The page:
Improving Access to Family Planning Can Promote Food Security in the Face of Ethiopia’s Changing Climate
This brochure explains research showing that slowing population growth through family planning can help Ethiopia adapt to climate change and improve food security.
Climate change is predicted to hurt crop yields in East Africa. Maize yields, for example, may be 22 percent lower by 2030. Ethiopia already faces serious food insecurity, with 60 percent of its population consuming fewer calories per day than required under international norms. About 7.8 million Ethiopians received food assistance in 2009-10.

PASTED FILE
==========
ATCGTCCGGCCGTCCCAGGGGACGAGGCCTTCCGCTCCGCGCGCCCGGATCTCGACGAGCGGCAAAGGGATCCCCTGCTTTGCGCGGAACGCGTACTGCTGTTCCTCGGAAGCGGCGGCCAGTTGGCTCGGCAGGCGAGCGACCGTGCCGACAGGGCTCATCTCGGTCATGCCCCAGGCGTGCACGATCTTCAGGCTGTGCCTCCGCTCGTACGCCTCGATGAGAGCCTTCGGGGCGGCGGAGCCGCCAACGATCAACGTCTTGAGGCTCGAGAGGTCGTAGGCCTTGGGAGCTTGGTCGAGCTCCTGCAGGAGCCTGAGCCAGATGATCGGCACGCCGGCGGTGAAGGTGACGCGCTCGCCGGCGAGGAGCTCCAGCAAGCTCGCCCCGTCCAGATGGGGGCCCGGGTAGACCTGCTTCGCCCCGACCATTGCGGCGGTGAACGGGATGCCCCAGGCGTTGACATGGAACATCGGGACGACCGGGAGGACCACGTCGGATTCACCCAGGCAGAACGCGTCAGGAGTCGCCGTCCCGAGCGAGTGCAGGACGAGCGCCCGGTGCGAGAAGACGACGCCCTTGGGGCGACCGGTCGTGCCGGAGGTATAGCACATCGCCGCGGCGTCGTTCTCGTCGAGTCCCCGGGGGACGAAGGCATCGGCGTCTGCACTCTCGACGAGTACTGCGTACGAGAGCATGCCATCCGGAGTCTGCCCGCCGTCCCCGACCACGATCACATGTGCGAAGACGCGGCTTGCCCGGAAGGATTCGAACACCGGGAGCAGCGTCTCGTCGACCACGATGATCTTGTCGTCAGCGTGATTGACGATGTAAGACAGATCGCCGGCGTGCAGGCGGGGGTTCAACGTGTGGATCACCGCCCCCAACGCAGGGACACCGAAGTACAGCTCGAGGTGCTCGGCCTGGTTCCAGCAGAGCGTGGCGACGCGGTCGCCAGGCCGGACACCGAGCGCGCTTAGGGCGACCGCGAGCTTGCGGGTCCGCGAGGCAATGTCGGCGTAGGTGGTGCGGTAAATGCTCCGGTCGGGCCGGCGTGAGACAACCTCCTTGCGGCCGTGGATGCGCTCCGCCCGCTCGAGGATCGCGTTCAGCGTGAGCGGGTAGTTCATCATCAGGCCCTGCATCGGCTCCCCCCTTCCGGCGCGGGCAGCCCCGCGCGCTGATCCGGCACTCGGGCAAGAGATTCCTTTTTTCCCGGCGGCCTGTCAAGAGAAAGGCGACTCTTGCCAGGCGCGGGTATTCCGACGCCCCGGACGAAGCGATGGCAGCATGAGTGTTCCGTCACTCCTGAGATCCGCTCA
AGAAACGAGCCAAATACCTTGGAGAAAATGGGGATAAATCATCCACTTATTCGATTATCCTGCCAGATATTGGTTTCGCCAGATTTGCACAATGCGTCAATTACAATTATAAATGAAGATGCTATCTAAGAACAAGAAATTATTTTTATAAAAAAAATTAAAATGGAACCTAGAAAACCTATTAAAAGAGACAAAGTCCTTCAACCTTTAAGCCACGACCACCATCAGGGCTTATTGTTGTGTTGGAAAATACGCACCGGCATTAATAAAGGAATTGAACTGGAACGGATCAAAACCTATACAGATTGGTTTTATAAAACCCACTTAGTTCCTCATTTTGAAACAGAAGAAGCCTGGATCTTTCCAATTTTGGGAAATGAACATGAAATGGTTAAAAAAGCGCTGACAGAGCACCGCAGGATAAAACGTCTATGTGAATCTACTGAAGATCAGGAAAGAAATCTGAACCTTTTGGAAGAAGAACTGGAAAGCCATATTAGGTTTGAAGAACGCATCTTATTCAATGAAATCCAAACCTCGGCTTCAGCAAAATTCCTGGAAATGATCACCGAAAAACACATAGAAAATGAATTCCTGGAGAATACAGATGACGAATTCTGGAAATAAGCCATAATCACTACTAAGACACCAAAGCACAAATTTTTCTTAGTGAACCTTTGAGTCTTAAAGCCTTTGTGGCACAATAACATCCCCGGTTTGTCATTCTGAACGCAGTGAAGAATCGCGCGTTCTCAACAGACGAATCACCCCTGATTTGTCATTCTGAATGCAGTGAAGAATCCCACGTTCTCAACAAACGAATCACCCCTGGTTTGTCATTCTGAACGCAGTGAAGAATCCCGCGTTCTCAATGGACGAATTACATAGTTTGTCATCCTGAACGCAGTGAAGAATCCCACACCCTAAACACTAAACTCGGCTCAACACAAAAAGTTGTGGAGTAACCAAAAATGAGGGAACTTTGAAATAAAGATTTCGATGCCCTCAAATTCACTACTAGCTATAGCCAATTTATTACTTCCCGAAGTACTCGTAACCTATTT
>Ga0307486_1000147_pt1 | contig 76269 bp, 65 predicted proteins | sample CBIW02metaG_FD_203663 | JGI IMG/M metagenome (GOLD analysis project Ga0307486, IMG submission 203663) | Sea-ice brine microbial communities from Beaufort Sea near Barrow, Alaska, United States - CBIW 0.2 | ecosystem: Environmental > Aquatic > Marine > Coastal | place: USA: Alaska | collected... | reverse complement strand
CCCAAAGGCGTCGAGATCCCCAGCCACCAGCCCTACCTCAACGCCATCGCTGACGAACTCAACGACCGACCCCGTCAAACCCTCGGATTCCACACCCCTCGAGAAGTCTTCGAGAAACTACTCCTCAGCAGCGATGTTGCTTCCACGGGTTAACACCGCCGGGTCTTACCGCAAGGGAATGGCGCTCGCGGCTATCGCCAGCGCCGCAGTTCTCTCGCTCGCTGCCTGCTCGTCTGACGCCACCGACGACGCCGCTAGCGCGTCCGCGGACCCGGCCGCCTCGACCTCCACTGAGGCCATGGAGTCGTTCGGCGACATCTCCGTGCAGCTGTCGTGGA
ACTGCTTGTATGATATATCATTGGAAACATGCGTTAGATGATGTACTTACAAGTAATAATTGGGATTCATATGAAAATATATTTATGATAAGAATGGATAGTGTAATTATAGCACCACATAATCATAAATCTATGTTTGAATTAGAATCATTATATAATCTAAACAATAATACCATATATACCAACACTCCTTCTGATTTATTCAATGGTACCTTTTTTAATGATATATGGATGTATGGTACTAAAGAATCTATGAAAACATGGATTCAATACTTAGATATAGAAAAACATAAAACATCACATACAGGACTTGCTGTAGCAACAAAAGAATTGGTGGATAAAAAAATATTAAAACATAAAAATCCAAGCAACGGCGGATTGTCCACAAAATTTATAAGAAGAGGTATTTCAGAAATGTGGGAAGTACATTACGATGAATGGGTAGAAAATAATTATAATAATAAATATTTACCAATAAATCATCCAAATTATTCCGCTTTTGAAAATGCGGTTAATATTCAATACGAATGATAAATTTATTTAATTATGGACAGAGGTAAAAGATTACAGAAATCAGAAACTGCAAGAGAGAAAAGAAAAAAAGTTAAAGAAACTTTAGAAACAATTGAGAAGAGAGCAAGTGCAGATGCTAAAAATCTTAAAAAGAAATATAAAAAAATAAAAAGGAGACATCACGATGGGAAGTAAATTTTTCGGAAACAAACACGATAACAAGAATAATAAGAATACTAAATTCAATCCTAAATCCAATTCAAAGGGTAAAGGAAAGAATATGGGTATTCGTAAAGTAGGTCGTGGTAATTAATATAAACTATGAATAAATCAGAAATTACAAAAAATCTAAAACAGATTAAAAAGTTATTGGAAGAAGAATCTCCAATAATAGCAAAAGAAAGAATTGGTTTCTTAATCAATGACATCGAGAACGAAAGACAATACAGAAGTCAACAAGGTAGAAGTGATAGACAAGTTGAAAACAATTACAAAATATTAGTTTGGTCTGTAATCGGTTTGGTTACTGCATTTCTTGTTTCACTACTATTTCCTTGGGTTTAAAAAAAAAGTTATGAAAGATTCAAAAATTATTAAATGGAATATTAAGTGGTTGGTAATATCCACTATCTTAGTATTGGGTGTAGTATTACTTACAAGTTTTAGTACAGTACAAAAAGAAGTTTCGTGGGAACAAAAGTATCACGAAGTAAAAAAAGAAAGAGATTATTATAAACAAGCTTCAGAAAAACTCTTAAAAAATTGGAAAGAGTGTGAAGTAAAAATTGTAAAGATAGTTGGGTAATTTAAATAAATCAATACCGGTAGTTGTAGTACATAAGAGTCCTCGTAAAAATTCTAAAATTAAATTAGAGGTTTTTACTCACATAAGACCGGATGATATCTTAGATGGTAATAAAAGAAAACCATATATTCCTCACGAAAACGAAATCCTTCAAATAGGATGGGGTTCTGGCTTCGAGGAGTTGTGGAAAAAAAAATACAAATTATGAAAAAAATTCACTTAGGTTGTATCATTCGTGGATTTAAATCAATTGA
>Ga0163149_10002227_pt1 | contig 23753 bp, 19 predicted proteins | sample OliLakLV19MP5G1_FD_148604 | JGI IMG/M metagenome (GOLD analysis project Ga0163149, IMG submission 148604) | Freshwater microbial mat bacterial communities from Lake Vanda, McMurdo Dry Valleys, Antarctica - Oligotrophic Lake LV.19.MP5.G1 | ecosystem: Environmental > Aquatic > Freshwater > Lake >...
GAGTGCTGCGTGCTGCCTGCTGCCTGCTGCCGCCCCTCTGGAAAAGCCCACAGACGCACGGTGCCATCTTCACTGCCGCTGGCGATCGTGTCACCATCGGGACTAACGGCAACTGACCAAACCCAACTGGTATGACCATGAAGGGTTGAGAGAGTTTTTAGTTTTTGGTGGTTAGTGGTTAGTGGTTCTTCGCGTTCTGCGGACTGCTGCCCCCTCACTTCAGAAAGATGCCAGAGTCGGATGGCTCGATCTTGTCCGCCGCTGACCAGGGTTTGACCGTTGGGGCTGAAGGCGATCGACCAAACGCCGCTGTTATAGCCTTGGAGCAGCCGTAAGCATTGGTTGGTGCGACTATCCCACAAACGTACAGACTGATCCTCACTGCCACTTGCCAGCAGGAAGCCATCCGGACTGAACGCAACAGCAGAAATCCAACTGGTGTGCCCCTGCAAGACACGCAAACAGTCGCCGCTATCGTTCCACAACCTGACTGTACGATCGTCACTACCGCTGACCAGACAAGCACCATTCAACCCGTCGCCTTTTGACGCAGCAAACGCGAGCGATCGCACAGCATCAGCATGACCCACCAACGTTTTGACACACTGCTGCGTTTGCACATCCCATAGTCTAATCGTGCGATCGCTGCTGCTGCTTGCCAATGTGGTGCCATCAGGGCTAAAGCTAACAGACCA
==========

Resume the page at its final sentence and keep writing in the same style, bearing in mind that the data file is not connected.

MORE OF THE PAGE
Ethopia’s population has grown rapidly, to 82 million in 2011. If fertility were to decline slowly from an average of 4.8 children per woman today to 2.3 children per woman in 2050, the population would reach 194 million. “Low fertility” - 1.8 children by that marker - would bring that total to 154 million.
Nearly a quarter of married Ethiopian women report wanting either no more children or wishing to wait two years before having another, but are not using contraception. To bring about a fertility decline, family planning services would need to be widely expanded.
If Ethiopia were to see “low fertility” growth, the daily calorie shortfall would be reduced to about 127 calories per person per day, nearly canceling out the effects of climate change. The brochure recommends steps organizations can take to integrate family planning into climate and food security programs.